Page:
Become total disabled, Suffer an asthma attack that is difficult to resolve as the person cannot use medications normally used to treat attacks, Have a major life threatening reaction (anaphylaxis)Experience a permanent deterioration in their health, a greater degree of sensitivity to chemicals, and probably to an even larger range of products and chemicals.Be afflicted by pain, disorientation, discomfort, migraine etc.
If you have any questions about chemical sensitivity and the needs of the person you are planning to visit please ask – BEFORE YOU VISIT.
Why It Is Important to maintain Social and professional contact
Remember MCS is a debilitating disease that interferes with all aspects of life and isolates sufferers from normal community structure. Social contact is especially hard and can be very demoralizing.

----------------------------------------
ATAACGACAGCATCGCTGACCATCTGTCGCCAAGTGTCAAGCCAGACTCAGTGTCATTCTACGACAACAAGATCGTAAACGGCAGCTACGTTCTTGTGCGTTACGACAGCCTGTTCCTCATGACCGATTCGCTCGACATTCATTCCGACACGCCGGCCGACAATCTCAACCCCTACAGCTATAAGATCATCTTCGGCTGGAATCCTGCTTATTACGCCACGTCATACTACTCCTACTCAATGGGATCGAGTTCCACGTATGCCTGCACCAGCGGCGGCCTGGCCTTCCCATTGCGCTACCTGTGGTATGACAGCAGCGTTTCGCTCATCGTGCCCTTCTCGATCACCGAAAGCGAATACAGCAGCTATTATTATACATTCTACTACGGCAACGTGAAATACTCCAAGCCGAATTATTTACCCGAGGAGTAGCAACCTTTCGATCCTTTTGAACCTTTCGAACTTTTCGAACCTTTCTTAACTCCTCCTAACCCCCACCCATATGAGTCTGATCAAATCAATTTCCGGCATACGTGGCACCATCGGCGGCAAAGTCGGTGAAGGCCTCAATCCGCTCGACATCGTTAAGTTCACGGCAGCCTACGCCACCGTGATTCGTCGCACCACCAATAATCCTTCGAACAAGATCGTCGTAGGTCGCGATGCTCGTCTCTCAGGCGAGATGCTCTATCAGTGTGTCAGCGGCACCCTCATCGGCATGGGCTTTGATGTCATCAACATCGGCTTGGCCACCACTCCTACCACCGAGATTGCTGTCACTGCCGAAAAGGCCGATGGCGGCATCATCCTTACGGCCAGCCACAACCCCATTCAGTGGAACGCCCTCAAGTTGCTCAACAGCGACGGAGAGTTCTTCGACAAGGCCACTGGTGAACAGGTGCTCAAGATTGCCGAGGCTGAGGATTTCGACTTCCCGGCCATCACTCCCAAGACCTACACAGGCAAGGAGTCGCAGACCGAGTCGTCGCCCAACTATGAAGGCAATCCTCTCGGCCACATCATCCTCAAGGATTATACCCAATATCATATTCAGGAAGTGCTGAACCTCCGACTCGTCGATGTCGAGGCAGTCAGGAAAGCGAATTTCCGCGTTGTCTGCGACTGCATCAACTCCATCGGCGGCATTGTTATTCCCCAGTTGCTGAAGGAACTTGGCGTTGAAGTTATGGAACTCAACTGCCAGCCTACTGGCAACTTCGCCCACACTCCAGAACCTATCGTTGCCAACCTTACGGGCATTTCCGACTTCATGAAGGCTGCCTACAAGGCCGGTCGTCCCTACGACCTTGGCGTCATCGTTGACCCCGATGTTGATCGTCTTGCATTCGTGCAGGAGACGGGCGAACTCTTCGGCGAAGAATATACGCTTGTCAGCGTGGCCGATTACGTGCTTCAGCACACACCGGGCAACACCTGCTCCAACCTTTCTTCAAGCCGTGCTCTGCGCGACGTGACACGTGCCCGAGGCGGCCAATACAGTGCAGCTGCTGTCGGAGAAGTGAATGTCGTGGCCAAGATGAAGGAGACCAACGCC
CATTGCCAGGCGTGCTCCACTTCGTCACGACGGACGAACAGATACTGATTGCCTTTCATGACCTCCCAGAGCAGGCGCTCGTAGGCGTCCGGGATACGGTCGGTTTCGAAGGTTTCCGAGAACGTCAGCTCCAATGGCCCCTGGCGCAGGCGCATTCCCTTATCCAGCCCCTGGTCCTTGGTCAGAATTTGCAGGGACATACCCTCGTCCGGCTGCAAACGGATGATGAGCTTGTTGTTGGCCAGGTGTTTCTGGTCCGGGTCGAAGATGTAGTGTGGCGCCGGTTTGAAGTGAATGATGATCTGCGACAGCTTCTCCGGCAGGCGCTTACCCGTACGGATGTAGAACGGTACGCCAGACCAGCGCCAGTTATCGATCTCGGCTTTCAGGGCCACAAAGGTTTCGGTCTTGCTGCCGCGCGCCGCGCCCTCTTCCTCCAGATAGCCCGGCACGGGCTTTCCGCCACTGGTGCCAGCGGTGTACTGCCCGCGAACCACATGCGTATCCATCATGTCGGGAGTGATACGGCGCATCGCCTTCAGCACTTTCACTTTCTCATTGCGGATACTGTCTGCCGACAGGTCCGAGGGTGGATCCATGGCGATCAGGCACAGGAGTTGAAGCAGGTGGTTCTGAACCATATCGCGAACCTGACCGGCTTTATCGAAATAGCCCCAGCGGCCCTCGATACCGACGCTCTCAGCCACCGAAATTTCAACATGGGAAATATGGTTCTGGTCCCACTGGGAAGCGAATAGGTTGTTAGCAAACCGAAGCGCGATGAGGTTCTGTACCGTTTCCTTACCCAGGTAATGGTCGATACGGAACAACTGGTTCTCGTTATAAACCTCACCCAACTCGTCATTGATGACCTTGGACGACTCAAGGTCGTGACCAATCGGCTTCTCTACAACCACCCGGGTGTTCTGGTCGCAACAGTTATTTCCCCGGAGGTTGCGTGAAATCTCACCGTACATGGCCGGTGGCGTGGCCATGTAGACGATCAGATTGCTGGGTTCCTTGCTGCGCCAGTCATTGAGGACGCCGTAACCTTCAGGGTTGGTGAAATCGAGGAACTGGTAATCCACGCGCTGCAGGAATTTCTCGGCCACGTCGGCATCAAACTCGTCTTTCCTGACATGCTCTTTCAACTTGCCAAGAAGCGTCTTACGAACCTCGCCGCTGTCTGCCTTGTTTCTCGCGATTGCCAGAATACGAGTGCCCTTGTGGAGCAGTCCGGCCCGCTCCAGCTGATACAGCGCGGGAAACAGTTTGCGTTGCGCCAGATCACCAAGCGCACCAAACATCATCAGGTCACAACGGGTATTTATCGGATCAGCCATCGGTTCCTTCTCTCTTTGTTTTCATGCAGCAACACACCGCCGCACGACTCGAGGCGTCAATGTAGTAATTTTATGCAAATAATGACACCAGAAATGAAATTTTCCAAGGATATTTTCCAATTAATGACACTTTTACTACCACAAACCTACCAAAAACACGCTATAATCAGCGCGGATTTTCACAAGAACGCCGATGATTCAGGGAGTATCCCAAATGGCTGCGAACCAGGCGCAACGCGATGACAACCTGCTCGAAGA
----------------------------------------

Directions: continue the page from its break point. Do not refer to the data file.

Chemically sensitive persons need personal assistance and company. Some are very isolated. People visiting need to be very careful with their chemical avoidances. If this is not possible it is probably better not to visit at all.
Support from family and friends is always appreciated particularly as it so difficult for ‘normal’ people doing normal everyday things and using normal products NOT to be contaminated in some way. This can be despite their very best efforts.